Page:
Here’s what I paid for regular unleaded in each state.  As you can see, more than once I paid less than $2 gallon.   The spike was at the south entrance to Yellowstone.



Yellow Stone Park and the Grand Tetons

Fox Creek Campground — Yellowstone is a really interesting place.  It would be a great place if there weren’t so many people.  I say this having visited in late September when most of the crowds were gone.  In fact, I stayed in the park only one night — the last night that the campground I was in was open.  Pretty much everything in the park was shutting down.

The roads around Yellowstone aren’t very scenic compared to what I’d seen passing through Montana.  That’s because they’re mostly tree-lined 2-lane roads.  Nice, but nothing special.   What makes Yellowstone special is the stuff that bubbles out of the ground, and the wildlife.  That said, the misty picture at the top of this post was taken near the South entrance to the park.

As for the wildlife.  It is abundant, but not as abundant as the people.  So, if you want to spot the wildlife, just look for the crowds.  I learned that lesson not more than 10 minutes after entering the park.  Take this elk for example.  I took this picture from inside my truck.

Elk -- The illusion
Elk — The illusion

Of course, the reason that I could take this picture is that I was stuck in a traffic jam caused by said elk.  Can you spot the elk beyond the people?

Elk -- The Reality
Elk — The Reality

I can see why the less informed might wander up to these “wild” animals.  They almost seem to have been placed there by the park staff — for the wilderness experience.  It’s just like Disneyland!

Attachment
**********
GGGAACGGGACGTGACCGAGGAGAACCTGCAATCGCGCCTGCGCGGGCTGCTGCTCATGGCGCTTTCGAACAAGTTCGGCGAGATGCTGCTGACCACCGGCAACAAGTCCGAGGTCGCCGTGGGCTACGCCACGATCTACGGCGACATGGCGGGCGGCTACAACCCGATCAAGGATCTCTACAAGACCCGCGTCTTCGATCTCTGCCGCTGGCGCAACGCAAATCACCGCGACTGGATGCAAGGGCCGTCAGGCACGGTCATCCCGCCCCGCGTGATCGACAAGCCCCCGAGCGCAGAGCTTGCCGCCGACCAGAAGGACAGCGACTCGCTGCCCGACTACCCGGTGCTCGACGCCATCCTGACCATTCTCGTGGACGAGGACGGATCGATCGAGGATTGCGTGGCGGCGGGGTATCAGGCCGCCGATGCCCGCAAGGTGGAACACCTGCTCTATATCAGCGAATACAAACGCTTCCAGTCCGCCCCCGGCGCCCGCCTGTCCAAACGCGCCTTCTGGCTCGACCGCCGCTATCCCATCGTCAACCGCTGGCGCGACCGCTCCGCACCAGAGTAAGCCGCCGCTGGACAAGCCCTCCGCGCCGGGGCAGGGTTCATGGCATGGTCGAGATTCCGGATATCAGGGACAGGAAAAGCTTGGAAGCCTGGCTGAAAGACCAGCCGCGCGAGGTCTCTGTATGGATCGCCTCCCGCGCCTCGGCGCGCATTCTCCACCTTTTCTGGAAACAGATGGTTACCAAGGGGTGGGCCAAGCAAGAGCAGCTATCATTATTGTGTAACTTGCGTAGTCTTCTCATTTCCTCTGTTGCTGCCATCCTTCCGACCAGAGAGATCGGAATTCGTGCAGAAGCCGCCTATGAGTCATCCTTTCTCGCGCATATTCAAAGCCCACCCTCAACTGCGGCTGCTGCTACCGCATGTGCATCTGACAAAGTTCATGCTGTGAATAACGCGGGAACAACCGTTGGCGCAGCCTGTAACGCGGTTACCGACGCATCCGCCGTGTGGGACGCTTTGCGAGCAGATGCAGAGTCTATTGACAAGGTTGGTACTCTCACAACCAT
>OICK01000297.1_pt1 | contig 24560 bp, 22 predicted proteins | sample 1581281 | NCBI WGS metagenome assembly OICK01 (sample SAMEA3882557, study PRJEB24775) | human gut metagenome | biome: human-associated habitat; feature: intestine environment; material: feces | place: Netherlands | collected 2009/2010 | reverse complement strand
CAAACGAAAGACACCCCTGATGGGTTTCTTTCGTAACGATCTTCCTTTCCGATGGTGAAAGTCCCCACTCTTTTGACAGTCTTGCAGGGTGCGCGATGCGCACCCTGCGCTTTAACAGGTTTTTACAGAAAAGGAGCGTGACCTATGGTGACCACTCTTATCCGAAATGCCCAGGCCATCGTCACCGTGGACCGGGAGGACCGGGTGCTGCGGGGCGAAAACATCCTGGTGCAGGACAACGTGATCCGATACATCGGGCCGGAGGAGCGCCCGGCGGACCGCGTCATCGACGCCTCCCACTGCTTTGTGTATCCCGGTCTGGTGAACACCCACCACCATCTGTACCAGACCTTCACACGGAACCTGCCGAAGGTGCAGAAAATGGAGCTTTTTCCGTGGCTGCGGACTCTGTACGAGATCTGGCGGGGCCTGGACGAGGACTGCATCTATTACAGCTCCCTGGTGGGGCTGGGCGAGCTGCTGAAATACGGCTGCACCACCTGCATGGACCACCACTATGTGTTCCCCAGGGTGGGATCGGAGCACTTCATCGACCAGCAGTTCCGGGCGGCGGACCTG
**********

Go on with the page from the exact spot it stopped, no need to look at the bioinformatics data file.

My next great wildlife shot occurred a few miles down the road.  Aren’t these Bison great?

Bison -- The Illusion
Bison — The Illusion

I didn’t need a long lens for that last shot.  I did, however, have to wait a bit for the bison to move so I could park the truck.

Bison -- The Reality
Bison — The Reality

The only time I needed a long lens for wildlife was when I was shooting the Grizzly.  Again, there was a crowd of people, but the rangers wisely kept everyone a few hundred yards away.  Eventually this bear wandered back into the trees.  With a Grizzly that close I decided not to hang around in event that the rangers re-opened the Mud Volcano trail.

Grizzly near Mud Volcano

I missed seeing Old Faithful by about 3 minutes.   I’m sure the 300 odd people that were there enjoyed it.  However,  I did see lots of interesting things bubbling or spewing out of the ground.   Here are a few shots.

Silex Spring
Silex Spring
Small Geyser
Small Geyser
Mud Pot
Mud Pot

While not that impressive as a photograph, one of my favorites  is Dragon’s Mouth Spring, near the Mud Volcano. The name is so appropriate.  It’s hard to believe that this attraction wasn’t dreamed up by some Disney Imagineer.   What the photo doesn’t capture is the belching noises and the waves of water that accompany them.  Here’s a YouTube video that sort of captures the sound.

ysDragon's Mouth Spring
Dragon’s Mouth Spring

On my way towards the NE exit,  I did pass a spectacular canyon with some amazing geological features.  Here’s a shot of that area.  You really need to click the picture to see the detail.   I’m not sure of what the place is called, but that’s the Yellowstone River.

Yellowstone River Canyon
Yellowstone River Canyon

As I was in the neighborhood,  I made an early morning trip down to the Grand Tetons before heading up the east side of Yellowstone Park.  Wow!   It was gorgeous!  Don’t the Tetons look great in the morning light?

Grand Tetons

Up next,  Beartooth Pass — Crazy!

Miles Today:178
Total Miles:1034
Avg Miles/Day: 259